After a rough September, investors can expect one thing for October: volatility

October 1, 2021, 6:49 PM UTC

The S&P 500 is having flashbacks—to March 2020. Though September was by no means as painful for investors as last year’s bear market plunge, the S&P 500 closed out the month 4.8% down, its worst monthly performance since last March. And amid a cocktail of headwinds, investors may be wondering if they should batten down the hatches for October.

Around the Street, October “is known for some spectacular crashes and many expect bad things to happen again this year,” LPL Financial’s chief market strategist Ryan Detrick wrote in a Thursday note. “1929, 1987, and 2008 all come to mind when we think about this month.”

While there were clearly myriad factors playing into it this year, September was consistent with its reputation as one of the worst months of the year for stocks. Now entering October with red screens, should investors worry there’s more pain ahead?

“I think the kind of volatility we saw in September could easily persist in October,” Liz Ann Sonders, chief investment strategist at Charles Schwab, told Fortune. So far to kick off the new month, trading has been slightly choppy, with the S&P 500 dipping in the red before recovering to trade over 1.1% higher as of afternoon trading.

Others like Bank of America equity and quant strategist Savita Subramanian are wary, too. In September, Bank of America’s “Sell Side Indicator,” the firm’s “contrarian measure of Wall Street’s bullishness on stocks, declined to 58.5%.” That dip in bullishness “resonates with our cautious market view, especially heading into the [third quarter] earnings season, where multiple companies have already issued disappointing guidance amid a worsening inflation environment,” she wrote in a Friday note.

Indeed, LPL’s Jeff Buchbinder argues “earnings is the big near term risk” given how many companies have warned of supply chain issues, he told Fortune. Meanwhile, although he notes there’s a “low probability” of this happening, Bunchbinder suggests that “if it looks like the Democrats aren’t going to get anything done” in October regarding passing an infrastructure package, “we can see that as a risk to markets because investors have priced in some of that spending,” he suggests—even if failing to pass it could mean some relief in terms of tax increases in the near term.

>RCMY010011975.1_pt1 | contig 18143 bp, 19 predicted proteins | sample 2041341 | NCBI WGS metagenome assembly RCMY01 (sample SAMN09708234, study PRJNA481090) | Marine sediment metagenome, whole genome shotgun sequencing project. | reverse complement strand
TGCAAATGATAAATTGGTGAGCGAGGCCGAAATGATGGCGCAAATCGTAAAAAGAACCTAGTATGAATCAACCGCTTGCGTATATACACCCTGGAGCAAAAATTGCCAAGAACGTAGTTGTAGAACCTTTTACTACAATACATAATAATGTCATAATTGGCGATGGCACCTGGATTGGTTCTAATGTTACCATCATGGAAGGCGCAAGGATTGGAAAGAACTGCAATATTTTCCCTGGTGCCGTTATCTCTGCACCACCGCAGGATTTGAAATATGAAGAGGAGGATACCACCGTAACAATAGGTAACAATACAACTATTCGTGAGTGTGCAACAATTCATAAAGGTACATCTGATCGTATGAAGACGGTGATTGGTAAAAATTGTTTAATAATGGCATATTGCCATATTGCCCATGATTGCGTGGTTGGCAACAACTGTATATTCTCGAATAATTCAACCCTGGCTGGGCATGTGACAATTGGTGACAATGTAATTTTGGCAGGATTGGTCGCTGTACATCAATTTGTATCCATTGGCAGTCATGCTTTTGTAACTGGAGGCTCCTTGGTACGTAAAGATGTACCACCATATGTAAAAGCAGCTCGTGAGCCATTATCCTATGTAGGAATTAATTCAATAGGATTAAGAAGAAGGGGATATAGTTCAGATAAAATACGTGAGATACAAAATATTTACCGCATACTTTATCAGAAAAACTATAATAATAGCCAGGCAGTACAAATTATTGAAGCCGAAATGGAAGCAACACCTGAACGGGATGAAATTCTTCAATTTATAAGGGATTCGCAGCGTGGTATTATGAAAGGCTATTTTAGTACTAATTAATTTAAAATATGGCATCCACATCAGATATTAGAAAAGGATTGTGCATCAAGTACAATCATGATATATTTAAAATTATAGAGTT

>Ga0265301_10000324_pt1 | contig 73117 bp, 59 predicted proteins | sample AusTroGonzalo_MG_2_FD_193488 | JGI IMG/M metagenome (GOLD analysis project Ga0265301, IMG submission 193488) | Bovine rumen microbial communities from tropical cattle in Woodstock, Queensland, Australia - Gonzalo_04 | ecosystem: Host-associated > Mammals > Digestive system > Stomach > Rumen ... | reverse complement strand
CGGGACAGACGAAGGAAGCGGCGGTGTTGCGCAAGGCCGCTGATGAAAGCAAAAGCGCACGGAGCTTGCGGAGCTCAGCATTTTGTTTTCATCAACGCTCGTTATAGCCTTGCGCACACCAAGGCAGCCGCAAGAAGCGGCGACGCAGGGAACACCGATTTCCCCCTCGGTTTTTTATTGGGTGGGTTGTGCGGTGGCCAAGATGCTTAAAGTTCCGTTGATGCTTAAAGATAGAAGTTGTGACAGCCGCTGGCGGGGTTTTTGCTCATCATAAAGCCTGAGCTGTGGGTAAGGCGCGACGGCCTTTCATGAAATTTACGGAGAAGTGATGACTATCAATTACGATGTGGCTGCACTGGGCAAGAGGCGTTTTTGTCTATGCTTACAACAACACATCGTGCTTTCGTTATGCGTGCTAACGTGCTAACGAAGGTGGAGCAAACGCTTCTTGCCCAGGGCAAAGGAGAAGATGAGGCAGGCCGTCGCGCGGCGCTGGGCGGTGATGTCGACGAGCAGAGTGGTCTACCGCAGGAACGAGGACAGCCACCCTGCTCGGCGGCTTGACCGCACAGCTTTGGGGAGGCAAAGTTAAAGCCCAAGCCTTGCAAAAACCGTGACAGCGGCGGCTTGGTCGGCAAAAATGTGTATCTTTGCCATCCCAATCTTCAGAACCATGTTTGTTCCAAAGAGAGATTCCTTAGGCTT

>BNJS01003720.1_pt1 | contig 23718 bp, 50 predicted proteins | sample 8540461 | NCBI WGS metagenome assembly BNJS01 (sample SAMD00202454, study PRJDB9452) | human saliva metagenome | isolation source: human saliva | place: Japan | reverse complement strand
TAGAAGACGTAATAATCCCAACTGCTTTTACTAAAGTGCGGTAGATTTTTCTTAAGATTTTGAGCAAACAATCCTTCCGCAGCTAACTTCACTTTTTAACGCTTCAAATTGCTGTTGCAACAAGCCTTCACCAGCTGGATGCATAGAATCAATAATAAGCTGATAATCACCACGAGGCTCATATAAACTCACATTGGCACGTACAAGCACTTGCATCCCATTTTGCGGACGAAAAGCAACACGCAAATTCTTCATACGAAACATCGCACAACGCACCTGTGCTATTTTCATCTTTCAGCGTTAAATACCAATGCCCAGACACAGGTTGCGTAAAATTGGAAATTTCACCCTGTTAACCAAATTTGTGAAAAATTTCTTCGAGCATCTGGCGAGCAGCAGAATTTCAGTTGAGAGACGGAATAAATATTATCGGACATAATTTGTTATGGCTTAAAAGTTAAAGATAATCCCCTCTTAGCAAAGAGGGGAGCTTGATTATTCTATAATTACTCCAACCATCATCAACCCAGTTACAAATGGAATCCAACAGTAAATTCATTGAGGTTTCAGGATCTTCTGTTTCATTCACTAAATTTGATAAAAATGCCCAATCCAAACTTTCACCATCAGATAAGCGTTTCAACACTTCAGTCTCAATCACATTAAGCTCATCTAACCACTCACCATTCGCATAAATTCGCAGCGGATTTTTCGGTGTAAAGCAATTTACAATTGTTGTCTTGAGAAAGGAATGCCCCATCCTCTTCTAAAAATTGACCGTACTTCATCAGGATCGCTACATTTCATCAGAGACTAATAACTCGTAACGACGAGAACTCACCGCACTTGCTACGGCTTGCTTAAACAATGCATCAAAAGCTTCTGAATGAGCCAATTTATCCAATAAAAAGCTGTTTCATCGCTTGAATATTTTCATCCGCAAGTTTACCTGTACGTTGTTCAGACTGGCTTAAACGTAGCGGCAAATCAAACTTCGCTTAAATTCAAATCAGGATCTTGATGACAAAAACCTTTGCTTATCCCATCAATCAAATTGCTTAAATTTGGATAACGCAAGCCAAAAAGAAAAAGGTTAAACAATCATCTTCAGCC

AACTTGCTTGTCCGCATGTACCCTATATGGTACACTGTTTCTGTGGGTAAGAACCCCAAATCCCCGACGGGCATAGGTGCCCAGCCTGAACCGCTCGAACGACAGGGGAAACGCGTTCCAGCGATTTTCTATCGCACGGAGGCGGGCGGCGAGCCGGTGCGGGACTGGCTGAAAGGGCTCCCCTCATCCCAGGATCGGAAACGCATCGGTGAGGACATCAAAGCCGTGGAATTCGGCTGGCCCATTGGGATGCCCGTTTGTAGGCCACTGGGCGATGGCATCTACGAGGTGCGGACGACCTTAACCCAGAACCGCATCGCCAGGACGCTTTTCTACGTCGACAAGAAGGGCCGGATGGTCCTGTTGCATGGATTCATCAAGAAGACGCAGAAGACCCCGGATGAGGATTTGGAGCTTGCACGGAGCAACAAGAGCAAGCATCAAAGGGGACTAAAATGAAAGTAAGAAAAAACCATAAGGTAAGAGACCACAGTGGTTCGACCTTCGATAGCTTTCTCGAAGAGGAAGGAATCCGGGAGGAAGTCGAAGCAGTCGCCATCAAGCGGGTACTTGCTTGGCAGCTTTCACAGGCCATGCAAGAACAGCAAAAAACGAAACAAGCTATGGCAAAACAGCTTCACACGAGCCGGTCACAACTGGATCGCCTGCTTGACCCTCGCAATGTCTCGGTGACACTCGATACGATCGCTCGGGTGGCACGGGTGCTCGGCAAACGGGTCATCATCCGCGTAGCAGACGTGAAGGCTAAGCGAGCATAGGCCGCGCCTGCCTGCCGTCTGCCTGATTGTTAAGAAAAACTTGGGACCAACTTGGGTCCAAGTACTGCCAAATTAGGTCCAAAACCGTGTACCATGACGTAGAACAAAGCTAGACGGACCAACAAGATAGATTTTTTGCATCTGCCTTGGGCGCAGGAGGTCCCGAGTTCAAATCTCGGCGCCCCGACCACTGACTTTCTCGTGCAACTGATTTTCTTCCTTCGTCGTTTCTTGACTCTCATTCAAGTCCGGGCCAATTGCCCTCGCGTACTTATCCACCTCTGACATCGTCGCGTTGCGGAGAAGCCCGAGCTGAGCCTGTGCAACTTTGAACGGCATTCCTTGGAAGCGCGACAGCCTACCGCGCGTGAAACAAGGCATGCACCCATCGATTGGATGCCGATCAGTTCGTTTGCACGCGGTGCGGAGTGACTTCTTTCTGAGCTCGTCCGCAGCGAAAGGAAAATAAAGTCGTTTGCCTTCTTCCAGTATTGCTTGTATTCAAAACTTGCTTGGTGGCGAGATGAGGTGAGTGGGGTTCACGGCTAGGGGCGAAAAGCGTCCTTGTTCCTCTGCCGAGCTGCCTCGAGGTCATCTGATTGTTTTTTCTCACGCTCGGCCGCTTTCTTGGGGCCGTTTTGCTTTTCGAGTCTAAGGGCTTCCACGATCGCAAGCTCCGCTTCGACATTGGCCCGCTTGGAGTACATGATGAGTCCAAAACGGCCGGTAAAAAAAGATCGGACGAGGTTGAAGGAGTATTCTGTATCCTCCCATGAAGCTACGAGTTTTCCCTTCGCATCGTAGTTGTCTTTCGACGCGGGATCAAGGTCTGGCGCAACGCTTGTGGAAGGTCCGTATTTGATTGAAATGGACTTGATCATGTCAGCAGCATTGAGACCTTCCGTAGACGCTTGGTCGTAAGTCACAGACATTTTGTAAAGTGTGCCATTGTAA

In addition to earnings, other potential areas of concern for strategists like Schwab’s Sonders include inflation and the upcoming jobs report. “The worst case scenario, of course, is if we don’t see an easing of these inflation pressures and you start to see even worse data from either the labor market … or broad economic data, that would sort of cement the concerns about at least a short-term stagflationary environment,” she said. Sonders also points to the debt ceiling—and whether there may be a heightened risk of a rating agency downgrading U.S. debt—as a potential worry this month (Washington avoided a government shutdown at the eleventh hour on Thursday, but the possibility that the U.S. could default on its debt still looms).

A ‘misunderstood’ reputation?

However, setting aside this year’s macro factors, October’s reputation for being a rough month may not be all that deserved in recent years historically-speaking. “The truth is this month is simply misunderstood, as historically it is about an average month,” LPL’s Detrick wrote in the Thursday note. In fact, as he pointed out on Twitter, October has been the fourth-best month of the year for the S&P 500 in the past 10 and 20 years, and the fifth best in post-election years (of which 2021 is one).

Meanwhile Buchbinder, for one, is relatively optimistic about the state of the macro picture going into the final quarter of the year, pointing out that “we’re still in an economic expansion, where you’re seeing slower, but still solid, GDP growth.”

But, along the lines of Schwab’s Sonders’ thinking, that doesn’t mean the month will necessarily be smooth sailing: LPL data also shows that “no month has seen more 1% moves (up or down) than October, with some of the largest 1-day moves (both up and down) taking place this month,” per LPL research. (They note that it’s been 21 years since October didn’t close “at least up or down 1%.”)

Ultimately, those like Bunchinder suggest thinking about October as “a volatile month consistent with history, but one where we think fundamentals have good chance of pushing stocks higher between now and Halloween.”

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